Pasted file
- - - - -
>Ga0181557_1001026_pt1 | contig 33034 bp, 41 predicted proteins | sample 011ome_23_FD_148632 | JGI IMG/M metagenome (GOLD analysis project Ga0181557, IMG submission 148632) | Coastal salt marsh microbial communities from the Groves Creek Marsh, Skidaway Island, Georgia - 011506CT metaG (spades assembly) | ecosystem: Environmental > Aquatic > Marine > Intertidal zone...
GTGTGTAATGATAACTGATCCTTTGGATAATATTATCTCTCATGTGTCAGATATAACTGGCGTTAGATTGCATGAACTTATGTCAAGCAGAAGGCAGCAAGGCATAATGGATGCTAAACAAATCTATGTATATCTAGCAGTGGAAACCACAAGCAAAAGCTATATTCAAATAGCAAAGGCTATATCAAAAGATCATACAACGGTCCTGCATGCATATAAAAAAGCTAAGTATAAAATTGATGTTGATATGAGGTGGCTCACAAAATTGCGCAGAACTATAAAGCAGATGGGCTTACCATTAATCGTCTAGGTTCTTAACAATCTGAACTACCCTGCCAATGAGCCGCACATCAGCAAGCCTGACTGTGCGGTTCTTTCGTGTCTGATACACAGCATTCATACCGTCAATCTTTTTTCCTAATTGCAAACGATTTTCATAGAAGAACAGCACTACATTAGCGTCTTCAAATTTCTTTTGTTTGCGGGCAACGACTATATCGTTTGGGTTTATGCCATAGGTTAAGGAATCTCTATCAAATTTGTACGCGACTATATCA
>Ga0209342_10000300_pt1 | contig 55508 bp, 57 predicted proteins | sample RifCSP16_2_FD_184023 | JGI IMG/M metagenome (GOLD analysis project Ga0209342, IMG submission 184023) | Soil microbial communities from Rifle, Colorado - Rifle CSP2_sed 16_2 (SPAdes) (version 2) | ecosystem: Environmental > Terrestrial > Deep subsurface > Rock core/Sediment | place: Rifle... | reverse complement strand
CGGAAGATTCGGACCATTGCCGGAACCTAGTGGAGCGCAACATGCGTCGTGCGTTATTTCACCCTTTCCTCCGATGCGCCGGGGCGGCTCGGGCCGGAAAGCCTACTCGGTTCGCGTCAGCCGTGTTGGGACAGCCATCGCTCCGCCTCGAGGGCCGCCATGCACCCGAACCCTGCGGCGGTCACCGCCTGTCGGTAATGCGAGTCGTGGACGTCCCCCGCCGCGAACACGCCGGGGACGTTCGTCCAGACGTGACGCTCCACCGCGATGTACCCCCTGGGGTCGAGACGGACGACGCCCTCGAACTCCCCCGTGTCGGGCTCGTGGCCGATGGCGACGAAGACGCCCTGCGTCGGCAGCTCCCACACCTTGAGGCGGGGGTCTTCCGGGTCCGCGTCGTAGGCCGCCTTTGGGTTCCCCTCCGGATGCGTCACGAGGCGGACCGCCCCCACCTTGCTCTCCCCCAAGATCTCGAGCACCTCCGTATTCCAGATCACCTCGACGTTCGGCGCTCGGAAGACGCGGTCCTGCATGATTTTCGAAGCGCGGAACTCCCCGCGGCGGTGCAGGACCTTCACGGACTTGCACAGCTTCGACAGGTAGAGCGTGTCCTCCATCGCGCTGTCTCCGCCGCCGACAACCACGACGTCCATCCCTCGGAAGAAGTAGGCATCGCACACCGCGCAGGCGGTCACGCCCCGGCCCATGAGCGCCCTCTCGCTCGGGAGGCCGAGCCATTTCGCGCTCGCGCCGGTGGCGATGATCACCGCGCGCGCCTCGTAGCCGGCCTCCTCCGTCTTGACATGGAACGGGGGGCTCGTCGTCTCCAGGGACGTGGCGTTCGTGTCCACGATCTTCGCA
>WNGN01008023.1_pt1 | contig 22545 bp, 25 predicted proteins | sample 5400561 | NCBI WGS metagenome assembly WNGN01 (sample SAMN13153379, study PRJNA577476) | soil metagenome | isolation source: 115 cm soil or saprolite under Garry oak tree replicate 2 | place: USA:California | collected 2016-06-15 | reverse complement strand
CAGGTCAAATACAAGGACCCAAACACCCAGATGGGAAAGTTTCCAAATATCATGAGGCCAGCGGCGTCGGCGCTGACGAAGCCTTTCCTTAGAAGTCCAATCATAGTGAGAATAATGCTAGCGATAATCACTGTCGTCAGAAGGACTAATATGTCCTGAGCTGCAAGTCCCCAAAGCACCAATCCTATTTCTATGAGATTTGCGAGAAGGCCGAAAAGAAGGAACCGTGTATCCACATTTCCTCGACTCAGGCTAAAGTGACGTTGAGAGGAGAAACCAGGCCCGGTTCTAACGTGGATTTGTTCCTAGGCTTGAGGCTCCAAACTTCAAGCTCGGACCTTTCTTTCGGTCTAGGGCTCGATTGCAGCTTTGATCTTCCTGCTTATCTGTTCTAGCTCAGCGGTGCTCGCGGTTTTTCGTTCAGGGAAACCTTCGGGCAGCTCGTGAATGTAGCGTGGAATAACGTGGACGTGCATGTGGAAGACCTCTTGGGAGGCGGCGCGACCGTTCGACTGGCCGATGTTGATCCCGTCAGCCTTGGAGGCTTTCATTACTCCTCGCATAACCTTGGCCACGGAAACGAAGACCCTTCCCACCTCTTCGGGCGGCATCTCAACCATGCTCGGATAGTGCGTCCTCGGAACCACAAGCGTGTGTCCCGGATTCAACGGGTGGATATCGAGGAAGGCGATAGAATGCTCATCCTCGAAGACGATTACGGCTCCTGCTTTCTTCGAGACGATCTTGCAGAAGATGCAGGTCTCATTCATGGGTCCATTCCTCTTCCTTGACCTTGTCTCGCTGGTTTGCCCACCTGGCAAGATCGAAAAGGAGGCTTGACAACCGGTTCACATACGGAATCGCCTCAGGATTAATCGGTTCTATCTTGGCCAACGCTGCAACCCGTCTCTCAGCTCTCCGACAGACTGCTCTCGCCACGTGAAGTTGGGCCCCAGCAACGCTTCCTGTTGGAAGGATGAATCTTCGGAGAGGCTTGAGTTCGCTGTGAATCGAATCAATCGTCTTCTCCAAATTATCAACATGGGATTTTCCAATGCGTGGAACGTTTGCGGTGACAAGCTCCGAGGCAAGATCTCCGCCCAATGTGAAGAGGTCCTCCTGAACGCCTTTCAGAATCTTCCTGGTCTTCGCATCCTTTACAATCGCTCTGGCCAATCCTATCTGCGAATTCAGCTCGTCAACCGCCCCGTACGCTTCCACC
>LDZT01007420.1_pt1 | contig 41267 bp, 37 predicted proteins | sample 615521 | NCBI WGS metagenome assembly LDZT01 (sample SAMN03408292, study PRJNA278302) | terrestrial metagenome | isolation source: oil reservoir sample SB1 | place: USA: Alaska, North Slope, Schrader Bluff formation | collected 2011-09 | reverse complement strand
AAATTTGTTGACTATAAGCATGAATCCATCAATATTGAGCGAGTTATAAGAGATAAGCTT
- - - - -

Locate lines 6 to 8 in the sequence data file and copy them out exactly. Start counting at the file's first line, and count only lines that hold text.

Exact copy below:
CAGGTCAAATACAAGGACCCAAACACCCAGATGGGAAAGTTTCCAAATATCATGAGGCCAGCGGCGTCGGCGCTGACGAAGCCTTTCCTTAGAAGTCCAATCATAGTGAGAATAATGCTAGCGATAATCACTGTCGTCAGAAGGACTAATATGTCCTGAGCTGCAAGTCCCCAAAGCACCAATCCTATTTCTATGAGATTTGCGAGAAGGCCGAAAAGAAGGAACCGTGTATCCACATTTCCTCGACTCAGGCTAAAGTGACGTTGAGAGGAGAAACCAGGCCCGGTTCTAACGTGGATTTGTTCCTAGGCTTGAGGCTCCAAACTTCAAGCTCGGACCTTTCTTTCGGTCTAGGGCTCGATTGCAGCTTTGATCTTCCTGCTTATCTGTTCTAGCTCAGCGGTGCTCGCGGTTTTTCGTTCAGGGAAACCTTCGGGCAGCTCGTGAATGTAGCGTGGAATAACGTGGACGTGCATGTGGAAGACCTCTTGGGAGGCGGCGCGACCGTTCGACTGGCCGATGTTGATCCCGTCAGCCTTGGAGGCTTTCATTACTCCTCGCATAACCTTGGCCACGGAAACGAAGACCCTTCCCACCTCTTCGGGCGGCATCTCAACCATGCTCGGATAGTGCGTCCTCGGAACCACAAGCGTGTGTCCCGGATTCAACGGGTGGATATCGAGGAAGGCGATAGAATGCTCATCCTCGAAGACGATTACGGCTCCTGCTTTCTTCGAGACGATCTTGCAGAAGATGCAGGTCTCATTCATGGGTCCATTCCTCTTCCTTGACCTTGTCTCGCTGGTTTGCCCACCTGGCAAGATCGAAAAGGAGGCTTGACAACCGGTTCACATACGGAATCGCCTCAGGATTAATCGGTTCTATCTTGGCCAACGCTGCAACCCGTCTCTCAGCTCTCCGACAGACTGCTCTCGCCACGTGAAGTTGGGCCCCAGCAACGCTTCCTGTTGGAAGGATGAATCTTCGGAGAGGCTTGAGTTCGCTGTGAATCGAATCAATCGTCTTCTCCAAATTATCAACATGGGATTTTCCAATGCGTGGAACGTTTGCGGTGACAAGCTCCGAGGCAAGATCTCCGCCCAATGTGAAGAGGTCCTCCTGAACGCCTTTCAGAATCTTCCTGGTCTTCGCATCCTTTACAATCGCTCTGGCCAATCCTATCTGCGAATTCAGCTCGTCAACCGCCCCGTACGCTTCCACC
>LDZT01007420.1_pt1 | contig 41267 bp, 37 predicted proteins | sample 615521 | NCBI WGS metagenome assembly LDZT01 (sample SAMN03408292, study PRJNA278302) | terrestrial metagenome | isolation source: oil reservoir sample SB1 | place: USA: Alaska, North Slope, Schrader Bluff formation | collected 2011-09 | reverse complement strand
AAATTTGTTGACTATAAGCATGAATCCATCAATATTGAGCGAGTTATAAGAGATAAGCTT